Wednesday, May 14, 2008

Robert Rauschenberg Has Died At Age 82.

Erased de Kooning by Robert Raushenberg 1953
19" x 14 1/2"

Heidi did a wonderful retrospective/obituary of Rauschenberg over at The Beat and I don't think I can add much to her words beyond a few personal observations.

I became aware and influenced by the works of Marcel Duchamp, Jasper Johns, and Robert Rauschenberg at more or less the same time.

My favorite Rauchenberg piece has to be "Erased de Kooning." It most captures the many influences that Rauchenberg was channeling as a young and ambitious artist on the verge of a major Break-Out as we say in the Beanworld--even though the art world at large was ingnoring everything he was painting.

Somewhere along the line he became intrigued with the notion of erasing as the flip side of drawing. "I had been working for some time at erasing," he told art historian, Calvin Tomkins in The Bride and the Bachelors, "I wanted to create a work of art by that method."

Raushenburg recognized that erasing one of his own drawings did not have the impact or effect that he was seeking. "I realized that it had to be something by someone everyone agreed was great, and the most logical person for that was de Kooning."

So the eager young Unknown Artist went to the studio of the Older Famous Artist and pitched him his radical idea. De Kooning didn't toss him out on his ear, instead he not only "got it" but he chose a drawing that de Kooning said he" would miss."

De Kooning chose a drawing that Raushenberg would really have to work HARD at erasing. Raushenberg explains the history of this artwork over at YouTube and the clip is well worth watching. "He gave me something that had charcoal, oil paint, pencil, crayon, I spent a month erasing that little drawing."

Rauchenberg later told Tomkins, "It wasn't easy, by any means. The drawing was done with a hard line, and it was greasy too, so I had to work very hard on it, using every sort of eraser. But in the end it really worked. I liked the result. I felt it was a legitimate work of art, created by the technique of erasing."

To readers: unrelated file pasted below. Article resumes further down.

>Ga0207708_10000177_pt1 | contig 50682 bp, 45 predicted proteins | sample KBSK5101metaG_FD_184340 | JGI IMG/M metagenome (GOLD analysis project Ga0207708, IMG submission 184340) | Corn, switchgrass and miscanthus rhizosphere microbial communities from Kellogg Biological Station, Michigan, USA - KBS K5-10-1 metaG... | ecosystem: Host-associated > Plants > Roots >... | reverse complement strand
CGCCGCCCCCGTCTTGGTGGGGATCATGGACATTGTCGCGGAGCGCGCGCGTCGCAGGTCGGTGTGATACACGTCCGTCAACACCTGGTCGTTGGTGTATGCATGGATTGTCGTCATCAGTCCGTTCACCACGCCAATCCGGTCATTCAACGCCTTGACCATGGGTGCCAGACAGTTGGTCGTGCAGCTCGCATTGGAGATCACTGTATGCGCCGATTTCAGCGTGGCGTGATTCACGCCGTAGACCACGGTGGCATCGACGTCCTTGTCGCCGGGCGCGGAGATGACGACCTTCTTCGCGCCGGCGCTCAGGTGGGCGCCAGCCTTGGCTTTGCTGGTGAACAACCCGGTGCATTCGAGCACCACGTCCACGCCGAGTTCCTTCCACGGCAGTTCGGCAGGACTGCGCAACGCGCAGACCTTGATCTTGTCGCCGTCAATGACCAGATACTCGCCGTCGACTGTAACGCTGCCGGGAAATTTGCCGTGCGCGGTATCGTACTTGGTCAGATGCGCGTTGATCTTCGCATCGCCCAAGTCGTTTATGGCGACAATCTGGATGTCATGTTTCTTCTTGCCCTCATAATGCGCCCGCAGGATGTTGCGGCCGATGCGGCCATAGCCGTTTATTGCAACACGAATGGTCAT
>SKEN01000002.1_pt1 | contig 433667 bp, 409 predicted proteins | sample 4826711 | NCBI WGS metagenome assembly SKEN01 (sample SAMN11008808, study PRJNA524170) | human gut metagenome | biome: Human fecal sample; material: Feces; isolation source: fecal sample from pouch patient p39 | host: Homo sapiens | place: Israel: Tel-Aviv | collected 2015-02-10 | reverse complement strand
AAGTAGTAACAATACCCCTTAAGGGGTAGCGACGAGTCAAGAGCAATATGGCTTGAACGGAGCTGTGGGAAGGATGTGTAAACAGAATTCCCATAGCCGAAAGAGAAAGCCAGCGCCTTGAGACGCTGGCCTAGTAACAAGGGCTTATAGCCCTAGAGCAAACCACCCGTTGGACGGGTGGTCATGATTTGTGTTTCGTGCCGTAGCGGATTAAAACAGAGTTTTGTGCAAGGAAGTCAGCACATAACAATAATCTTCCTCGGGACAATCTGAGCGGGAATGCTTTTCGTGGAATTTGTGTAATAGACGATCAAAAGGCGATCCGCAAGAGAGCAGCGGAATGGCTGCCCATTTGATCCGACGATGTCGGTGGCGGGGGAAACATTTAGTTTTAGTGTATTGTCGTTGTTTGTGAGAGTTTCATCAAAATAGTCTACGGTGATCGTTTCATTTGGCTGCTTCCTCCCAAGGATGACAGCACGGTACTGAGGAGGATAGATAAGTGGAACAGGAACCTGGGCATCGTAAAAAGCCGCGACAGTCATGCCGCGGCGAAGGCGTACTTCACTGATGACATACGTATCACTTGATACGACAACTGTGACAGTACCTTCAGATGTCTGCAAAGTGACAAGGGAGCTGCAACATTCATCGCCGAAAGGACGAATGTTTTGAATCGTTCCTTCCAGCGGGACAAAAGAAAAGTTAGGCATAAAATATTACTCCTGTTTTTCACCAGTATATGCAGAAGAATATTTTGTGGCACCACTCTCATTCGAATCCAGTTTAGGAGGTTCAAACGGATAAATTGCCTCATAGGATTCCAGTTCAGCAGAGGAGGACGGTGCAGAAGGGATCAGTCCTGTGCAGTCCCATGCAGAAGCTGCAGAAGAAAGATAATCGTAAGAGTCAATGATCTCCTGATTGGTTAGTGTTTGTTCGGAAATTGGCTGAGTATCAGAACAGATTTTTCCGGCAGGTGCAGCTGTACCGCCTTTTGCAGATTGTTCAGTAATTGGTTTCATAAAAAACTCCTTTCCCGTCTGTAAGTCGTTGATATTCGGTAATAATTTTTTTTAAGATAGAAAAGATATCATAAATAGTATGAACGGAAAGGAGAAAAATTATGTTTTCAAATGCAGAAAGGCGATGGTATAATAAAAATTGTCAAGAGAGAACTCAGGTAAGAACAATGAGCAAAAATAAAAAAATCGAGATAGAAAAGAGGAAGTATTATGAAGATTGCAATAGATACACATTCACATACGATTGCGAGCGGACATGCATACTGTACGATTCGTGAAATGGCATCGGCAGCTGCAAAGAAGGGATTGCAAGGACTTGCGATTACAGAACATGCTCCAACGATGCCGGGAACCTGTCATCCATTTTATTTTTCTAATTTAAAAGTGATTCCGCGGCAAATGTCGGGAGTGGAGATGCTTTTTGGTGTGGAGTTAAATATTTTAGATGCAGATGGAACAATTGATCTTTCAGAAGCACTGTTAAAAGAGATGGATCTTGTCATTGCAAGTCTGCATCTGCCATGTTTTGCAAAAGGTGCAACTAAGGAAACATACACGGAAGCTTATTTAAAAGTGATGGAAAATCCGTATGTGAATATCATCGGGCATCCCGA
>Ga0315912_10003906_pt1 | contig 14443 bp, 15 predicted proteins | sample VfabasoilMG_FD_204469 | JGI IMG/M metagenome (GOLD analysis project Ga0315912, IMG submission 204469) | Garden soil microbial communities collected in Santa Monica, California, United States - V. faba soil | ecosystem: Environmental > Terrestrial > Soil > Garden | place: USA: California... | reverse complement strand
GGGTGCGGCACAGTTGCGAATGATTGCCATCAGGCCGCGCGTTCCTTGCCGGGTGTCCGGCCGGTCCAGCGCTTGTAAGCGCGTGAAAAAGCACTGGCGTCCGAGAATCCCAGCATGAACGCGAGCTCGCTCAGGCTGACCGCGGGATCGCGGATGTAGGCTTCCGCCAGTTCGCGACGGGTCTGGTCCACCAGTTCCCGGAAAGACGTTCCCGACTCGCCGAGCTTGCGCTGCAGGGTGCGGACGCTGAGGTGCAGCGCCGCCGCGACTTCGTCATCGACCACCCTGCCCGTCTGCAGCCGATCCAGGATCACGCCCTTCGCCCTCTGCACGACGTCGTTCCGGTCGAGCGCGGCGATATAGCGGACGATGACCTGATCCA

As I was writing the above, I went out the door of my studio and snapped the pic below. It's the bottom shelf where I keep the big books that I've referred to the most over the years, which explains how tattered some of them have gotten over the decades. Rauchenburg is right next to Duchamp!


Kim Scarborough said...

Huh? The guy got famous for erasing someone else's drawing? What's the point of that? I don't get it.

Anonymous said...

Well, of course. You make people hungry for a donut by showing them a picture of NO donut.

Larry Marder said...

Well, Kim, I didn't mean to imply that Rauschenburg was famous just because he happened to decide to erase a drawing in 1953. I just said that it was my favorite piece of his.
And it is.
I love all of his combine assemblages and his fusion of heated abstract expressionist "painterliness" with his cool ascerbic vision that pointed the way to pop art.

"Erased de Kooning" was a purely Duchampian gesture.

Once a group of 4th graders were shown "Erased de Kooning" and a girl name Sarah wrote:

"I think the artist gave his artwork the title Erased de Koonine Drawing because the erased drawing was like an erased idea. Also, I think the erased drawing is like us only being able to see and realize some things. What I think is interesting about the erased drawing is that if you try hard, you can just begin to make out some of the lines, but no more than that."

An erased drawing is like an erased idea!